The Real Reason You Hop From One Relationship To Another — and Why It Might Be Dangerous
There are real benefits to taking time to yourself between relationships, and skipping out on them can lead to an unhealthy pattern.
Nov 28, 2017
The most common piece of advice given to people who've just gone through a breakup is also the thing they least want to hear: You should really spend some time alone. To someone who's reeling from a heartbreak, or is suddenly sleeping alone in their bed for the first time in months, it feels condescending and cruel. It also directly contradicts the other extremely popular breakup platitude that insists the only way to get over a person is to "get under" someone else (which is the advice Selena Gomez and Justin Bieber, and maybe even Bella Hadid and the Weeknd, seem to have recently followed). It sucks to be instructed to be alone. And what sucks even more is admitting that it's actually a pretty solid piece of advice.
There are valid reasons why taking time to yourself between two relationships is valuable and healthy — especially if your last relationship ended in a traumatic way, like by finding out your partner cheated, or because of emotional or physical abuse. "If you go into another relationship quickly after that — within a couple of weeks or even a couple of months — that trauma has been wired into [your] brain circuitry and [you'll] see the new relationship through a similar lens and have a hard time trusting," said Dr. Danielle Forshee, a psychologist and social worker who specializes in relationship and marriage counseling.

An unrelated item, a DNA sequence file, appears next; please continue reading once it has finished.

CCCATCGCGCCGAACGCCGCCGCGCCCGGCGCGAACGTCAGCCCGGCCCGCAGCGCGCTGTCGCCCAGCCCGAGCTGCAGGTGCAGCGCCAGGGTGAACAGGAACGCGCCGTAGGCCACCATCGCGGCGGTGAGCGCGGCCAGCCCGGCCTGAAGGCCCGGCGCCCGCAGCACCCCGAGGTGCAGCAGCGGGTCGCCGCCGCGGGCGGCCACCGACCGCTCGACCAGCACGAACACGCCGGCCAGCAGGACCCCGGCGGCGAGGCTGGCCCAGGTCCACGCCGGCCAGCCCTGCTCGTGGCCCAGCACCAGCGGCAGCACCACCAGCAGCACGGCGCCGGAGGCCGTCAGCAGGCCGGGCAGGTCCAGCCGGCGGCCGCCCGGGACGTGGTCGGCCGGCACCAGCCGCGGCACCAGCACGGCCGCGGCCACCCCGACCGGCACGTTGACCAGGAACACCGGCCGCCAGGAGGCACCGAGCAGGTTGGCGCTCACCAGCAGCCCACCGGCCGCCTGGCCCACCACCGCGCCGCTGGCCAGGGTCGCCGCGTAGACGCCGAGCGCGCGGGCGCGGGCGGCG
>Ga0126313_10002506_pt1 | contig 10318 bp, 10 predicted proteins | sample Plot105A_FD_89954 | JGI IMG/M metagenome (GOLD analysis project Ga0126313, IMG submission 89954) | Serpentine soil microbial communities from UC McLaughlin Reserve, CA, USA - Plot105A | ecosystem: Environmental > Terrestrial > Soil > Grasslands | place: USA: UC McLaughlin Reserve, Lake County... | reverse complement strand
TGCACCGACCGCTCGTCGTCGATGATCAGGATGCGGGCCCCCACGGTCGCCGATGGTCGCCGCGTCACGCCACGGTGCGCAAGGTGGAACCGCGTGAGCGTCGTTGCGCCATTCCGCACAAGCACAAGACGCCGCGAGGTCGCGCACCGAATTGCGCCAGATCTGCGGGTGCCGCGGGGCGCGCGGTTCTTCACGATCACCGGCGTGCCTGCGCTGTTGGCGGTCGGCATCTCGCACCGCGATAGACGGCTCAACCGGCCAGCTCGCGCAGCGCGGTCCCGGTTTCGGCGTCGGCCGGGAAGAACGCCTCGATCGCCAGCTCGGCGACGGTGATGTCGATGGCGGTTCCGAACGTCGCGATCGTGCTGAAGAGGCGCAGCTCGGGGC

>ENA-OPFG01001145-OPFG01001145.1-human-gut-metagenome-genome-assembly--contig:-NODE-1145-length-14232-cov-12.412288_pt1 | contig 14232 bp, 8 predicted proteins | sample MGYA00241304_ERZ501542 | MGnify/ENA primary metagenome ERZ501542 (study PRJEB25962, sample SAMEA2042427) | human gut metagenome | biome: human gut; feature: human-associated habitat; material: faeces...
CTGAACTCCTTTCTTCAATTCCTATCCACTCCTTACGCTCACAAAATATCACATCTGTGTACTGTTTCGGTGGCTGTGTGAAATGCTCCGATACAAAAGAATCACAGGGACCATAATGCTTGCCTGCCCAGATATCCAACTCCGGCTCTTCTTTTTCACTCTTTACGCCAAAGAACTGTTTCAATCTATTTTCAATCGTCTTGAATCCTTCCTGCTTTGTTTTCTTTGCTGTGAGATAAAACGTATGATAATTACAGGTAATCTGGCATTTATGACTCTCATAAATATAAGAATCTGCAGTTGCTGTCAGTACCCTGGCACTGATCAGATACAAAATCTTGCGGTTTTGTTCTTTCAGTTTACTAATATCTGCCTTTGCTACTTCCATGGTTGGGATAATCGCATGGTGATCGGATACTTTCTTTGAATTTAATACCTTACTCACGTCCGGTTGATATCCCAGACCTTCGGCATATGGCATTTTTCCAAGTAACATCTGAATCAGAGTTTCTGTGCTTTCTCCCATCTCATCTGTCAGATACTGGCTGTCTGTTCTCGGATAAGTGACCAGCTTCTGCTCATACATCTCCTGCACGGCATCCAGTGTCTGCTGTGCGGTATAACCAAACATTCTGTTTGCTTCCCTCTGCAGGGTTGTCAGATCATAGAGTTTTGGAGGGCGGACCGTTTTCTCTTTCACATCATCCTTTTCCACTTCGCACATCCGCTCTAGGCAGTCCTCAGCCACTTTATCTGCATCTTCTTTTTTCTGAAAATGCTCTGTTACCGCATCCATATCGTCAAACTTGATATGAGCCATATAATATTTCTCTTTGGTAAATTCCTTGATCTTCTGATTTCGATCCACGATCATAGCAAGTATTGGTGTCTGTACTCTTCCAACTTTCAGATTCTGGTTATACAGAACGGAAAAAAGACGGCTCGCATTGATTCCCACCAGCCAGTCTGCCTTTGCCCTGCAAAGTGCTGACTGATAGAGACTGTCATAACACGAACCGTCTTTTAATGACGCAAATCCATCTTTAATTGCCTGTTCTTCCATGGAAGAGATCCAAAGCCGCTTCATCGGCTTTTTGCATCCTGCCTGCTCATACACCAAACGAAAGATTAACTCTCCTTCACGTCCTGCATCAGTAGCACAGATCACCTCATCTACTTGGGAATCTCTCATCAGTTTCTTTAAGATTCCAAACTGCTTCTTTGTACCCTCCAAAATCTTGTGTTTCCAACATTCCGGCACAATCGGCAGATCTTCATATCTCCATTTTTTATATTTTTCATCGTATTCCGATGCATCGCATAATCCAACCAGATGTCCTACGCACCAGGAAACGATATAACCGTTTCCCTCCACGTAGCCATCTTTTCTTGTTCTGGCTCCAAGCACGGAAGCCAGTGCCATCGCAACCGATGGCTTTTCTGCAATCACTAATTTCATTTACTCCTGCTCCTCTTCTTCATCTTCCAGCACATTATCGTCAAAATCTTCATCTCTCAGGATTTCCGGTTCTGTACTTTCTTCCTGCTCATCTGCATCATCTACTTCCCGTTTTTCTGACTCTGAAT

But even if your breakup was the most amicable breakup to ever occur and there are no hard feelings, it's still wise to take some time to be willfully single. How much time you need is up to you, but if you find yourself constantly comparing any new crush to your ex, that's a good sign you still need more time. Forshee said barreling through the pain and into a new relationship leaves you vulnerable to things like codependence, anxiety, and depression. "We start to feel like we need somebody," Forshee said.
To be clear, it's perfectly normal to crave another relationship when you're heartbroken. A lot of it is actually a bit beyond your control, and has to do with neuroscience and chemicals released by the brain. "After you break up with somebody, your brain isn't used to being alone," Forshee said. "When you're with somebody your brain releases feel-good chemicals like dopamine. It makes us feel really good — it's one of the chemicals released when we have sex, when we use drugs, when we gamble. All of a sudden that's gone."
Struck by a sudden loss of brain chemicals that make you feel good, it's normal and very much human to seek out comfort. Which explains why, a few days or weeks after breaking up with someone, you might find yourself missing a previous ex from several relationships ago. "We're all vulnerable to falling into dating our exes again because we know there's comfort there," Forshee said. "We know, in a rudimentary way, that we're going to get a dopamine rush when we get back together with that person." Your brain basically already associates "feeling good" with a former ex. And in a scramble to feel good, it's easier to crave being with someone you've already dated, rather than trying to form an attachment to a total stranger. It's why the idea of getting on Tinder or going on a first date might feel revolting, while resting your head on an ex's shoulder sounds like the most comforting possible sensation — even if that ex was a trashcan and you know (logically) that breaking up was the right move.